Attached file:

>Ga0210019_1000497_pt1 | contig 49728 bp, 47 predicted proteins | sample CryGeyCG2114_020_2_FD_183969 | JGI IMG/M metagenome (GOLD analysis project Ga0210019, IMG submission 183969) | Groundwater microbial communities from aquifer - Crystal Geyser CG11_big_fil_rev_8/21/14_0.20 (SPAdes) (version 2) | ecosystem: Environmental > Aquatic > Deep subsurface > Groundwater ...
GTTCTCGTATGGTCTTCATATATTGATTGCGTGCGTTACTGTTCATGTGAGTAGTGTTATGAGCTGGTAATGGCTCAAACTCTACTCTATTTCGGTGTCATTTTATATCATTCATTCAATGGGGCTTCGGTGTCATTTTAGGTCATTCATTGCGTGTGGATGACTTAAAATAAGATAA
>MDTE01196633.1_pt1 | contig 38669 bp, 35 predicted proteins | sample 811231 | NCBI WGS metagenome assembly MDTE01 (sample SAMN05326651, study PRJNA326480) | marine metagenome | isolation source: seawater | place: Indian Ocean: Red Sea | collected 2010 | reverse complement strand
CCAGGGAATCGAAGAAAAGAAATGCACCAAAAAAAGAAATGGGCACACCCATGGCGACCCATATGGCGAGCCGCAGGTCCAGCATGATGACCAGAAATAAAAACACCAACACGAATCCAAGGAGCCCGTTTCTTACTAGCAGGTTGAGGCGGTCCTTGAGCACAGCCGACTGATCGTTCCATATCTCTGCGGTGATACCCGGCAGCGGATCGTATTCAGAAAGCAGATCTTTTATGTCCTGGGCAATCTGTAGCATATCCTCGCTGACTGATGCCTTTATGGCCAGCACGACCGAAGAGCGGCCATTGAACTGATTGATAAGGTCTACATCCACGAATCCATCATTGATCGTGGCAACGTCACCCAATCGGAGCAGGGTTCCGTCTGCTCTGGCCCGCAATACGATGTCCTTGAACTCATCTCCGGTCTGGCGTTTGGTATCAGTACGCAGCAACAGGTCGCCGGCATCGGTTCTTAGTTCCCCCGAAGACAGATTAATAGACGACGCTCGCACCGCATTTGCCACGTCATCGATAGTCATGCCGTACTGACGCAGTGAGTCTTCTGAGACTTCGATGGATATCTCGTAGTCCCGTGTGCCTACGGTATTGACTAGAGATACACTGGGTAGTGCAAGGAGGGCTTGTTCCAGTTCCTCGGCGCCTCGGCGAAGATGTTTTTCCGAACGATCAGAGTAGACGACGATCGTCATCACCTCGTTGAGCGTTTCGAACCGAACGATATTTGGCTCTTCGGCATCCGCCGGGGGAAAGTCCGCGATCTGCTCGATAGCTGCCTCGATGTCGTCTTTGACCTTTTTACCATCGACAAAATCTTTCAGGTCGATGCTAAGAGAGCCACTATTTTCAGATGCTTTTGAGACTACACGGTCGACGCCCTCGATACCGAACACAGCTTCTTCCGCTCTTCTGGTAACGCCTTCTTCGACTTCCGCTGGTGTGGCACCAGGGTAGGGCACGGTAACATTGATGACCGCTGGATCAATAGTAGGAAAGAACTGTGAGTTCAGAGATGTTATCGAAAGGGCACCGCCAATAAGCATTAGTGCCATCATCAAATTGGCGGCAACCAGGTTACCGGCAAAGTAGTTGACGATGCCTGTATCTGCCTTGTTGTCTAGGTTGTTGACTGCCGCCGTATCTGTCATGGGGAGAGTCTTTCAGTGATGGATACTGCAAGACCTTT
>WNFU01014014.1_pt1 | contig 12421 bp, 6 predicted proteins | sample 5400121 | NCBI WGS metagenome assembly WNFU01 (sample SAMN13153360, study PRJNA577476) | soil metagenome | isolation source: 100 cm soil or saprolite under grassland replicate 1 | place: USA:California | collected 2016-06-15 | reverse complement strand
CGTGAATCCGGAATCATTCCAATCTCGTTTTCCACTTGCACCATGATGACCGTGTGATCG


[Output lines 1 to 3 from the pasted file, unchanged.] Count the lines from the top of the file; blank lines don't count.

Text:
>Ga0210019_1000497_pt1 | contig 49728 bp, 47 predicted proteins | sample CryGeyCG2114_020_2_FD_183969 | JGI IMG/M metagenome (GOLD analysis project Ga0210019, IMG submission 183969) | Groundwater microbial communities from aquifer - Crystal Geyser CG11_big_fil_rev_8/21/14_0.20 (SPAdes) (version 2) | ecosystem: Environmental > Aquatic > Deep subsurface > Groundwater ...
GTTCTCGTATGGTCTTCATATATTGATTGCGTGCGTTACTGTTCATGTGAGTAGTGTTATGAGCTGGTAATGGCTCAAACTCTACTCTATTTCGGTGTCATTTTATATCATTCATTCAATGGGGCTTCGGTGTCATTTTAGGTCATTCATTGCGTGTGGATGACTTAAAATAAGATAA
>MDTE01196633.1_pt1 | contig 38669 bp, 35 predicted proteins | sample 811231 | NCBI WGS metagenome assembly MDTE01 (sample SAMN05326651, study PRJNA326480) | marine metagenome | isolation source: seawater | place: Indian Ocean: Red Sea | collected 2010 | reverse complement strand